If attempts are made to remove such a placenta at caesarean section, torrential bleeding will occur and maternal death as a result of postpartum is not uncommon. Current management of this condition involves delivery of the baby and leaving the placenta in-utero for it to undergo autolysis. Placenta percreta typically occurs in women who have had a previous lower segment caesarean section in whom the placenta in a subsequent pregnancy attaches to the scarred lower segment. Performing a classical caesarean section is essential in a case of placenta percreta as the obstetrician must avoid cutting through the low lying placenta if it is to be left in-utero.
The other newer indication for performing a classical caesarean section is a direct result of improvements in neonatal salvage for babies who are extremely premature. Frequently delivery is mandated in these pregnancies as a result of medical or obstetric complications such as preterm pre-labour rupture of membranes
(PPROM), pre-eclampsia, systemic lupus erythematosus and intrauterine growth restrictions. We are seeing an increasing number of such pregnancies at the Singapore General Hospital because such women require management by a multi-disciplinary, tertiary level institution. When delivery is undertaken at these early gestations, typically 24 to 27 weeks, the lower segment is not yet formed and access to the fetus through a transverse incision is difficult owing to the small uterus. We have used the classical caesarean section to good effect in these cases and have found that delivery of these small babies is both easier and less traumatic with the classical incision.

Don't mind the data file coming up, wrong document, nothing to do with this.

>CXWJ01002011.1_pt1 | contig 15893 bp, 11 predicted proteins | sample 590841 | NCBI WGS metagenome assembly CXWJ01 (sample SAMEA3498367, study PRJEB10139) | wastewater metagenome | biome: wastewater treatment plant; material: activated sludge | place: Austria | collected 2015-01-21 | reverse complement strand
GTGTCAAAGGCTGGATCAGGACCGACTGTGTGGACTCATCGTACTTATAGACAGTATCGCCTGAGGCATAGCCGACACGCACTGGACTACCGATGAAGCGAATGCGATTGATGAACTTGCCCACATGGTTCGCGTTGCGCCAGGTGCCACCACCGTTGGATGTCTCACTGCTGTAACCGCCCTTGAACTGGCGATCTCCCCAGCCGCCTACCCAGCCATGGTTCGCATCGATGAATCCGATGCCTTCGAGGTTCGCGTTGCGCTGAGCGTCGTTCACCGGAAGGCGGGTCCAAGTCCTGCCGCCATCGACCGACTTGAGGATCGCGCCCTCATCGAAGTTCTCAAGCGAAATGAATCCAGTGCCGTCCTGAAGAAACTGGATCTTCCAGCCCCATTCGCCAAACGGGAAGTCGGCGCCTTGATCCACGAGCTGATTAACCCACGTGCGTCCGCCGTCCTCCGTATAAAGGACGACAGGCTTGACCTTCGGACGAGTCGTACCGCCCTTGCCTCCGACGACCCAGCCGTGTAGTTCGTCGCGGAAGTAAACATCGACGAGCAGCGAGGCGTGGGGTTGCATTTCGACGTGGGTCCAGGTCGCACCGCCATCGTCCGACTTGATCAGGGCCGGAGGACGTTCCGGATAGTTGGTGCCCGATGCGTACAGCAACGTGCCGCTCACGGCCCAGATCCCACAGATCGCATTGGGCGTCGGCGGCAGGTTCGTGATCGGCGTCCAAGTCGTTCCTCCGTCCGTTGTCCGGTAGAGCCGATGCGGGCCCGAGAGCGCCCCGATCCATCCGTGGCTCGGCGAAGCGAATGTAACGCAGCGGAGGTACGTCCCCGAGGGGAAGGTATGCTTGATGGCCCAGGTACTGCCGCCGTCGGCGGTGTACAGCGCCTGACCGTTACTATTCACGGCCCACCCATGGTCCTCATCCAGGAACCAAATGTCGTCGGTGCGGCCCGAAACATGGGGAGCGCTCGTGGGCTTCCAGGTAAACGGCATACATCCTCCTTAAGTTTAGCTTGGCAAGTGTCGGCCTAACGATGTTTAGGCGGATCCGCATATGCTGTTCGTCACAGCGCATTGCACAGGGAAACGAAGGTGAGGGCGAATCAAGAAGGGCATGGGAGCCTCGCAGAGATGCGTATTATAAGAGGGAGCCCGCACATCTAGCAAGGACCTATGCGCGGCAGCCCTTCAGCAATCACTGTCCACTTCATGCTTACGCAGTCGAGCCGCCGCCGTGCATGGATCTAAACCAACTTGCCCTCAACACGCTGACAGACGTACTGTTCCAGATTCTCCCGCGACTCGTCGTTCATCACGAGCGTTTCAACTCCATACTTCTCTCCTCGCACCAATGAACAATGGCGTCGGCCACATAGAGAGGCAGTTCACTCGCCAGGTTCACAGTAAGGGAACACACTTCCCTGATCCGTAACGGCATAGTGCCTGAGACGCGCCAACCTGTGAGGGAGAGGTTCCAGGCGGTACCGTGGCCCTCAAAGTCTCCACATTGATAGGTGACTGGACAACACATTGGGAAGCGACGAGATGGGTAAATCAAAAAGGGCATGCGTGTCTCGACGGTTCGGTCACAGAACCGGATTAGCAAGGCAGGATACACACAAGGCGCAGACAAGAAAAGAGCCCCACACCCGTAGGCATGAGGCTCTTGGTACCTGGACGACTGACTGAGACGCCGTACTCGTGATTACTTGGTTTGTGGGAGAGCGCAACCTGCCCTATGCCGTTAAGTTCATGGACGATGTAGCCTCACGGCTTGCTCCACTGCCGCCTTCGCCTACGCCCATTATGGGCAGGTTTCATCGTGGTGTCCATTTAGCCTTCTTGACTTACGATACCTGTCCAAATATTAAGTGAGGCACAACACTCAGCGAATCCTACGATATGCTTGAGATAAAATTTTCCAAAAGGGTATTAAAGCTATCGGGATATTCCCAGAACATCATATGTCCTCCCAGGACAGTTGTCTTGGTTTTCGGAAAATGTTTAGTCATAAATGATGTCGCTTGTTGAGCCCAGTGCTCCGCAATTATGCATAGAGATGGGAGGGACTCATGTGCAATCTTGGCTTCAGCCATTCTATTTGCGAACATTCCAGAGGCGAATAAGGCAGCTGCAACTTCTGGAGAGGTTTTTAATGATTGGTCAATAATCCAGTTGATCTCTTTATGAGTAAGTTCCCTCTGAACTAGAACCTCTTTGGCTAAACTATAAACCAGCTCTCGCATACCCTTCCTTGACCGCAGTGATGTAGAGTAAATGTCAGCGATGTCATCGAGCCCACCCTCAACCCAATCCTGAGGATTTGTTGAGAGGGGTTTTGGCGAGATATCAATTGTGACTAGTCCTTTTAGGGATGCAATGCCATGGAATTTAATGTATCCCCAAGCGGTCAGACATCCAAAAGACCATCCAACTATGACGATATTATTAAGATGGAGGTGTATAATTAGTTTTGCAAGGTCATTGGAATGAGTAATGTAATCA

A common misconception held not only by lay persons but also by some healthcare workers is that the abdominal incision in a caesarean section reflects the type of uterine incision. The midline vertical incision in a classical caesarean section refers to the incision made on the uterus. The corresponding skin incision can be either a transverse incision or a midline incision. We have found that a classical caesarean section can be done with a lower
transverse skin incision, particularly when we are operating on women with premature foetuses. The common skin incisions used in a caesarean section are shown in figure 3. Of the two transverse incisions shown, it is now more common to perform a Cohen incision than the older Pfannenstiel incision. The Cohen incision is a horizontal skin crease incision while in the Pfannenstiel incision, the edges of the incision curve upwards.
We believe that familiarity with the classical caesarean section is an important obstetric skill as the need for the procedure is increased in modern obstetrics. While only one classical caesarean section was performed in SGH between 2000 and 2004, 24 classical operations have been performed over the last 6 years. Surgeons-in-training are always taught that selection of the appropriate skin incision is an essential step in ensuring a successful operation. In obstetrics and caesarean sections, success must surely depend on both the choice of skin as well as uterine incision.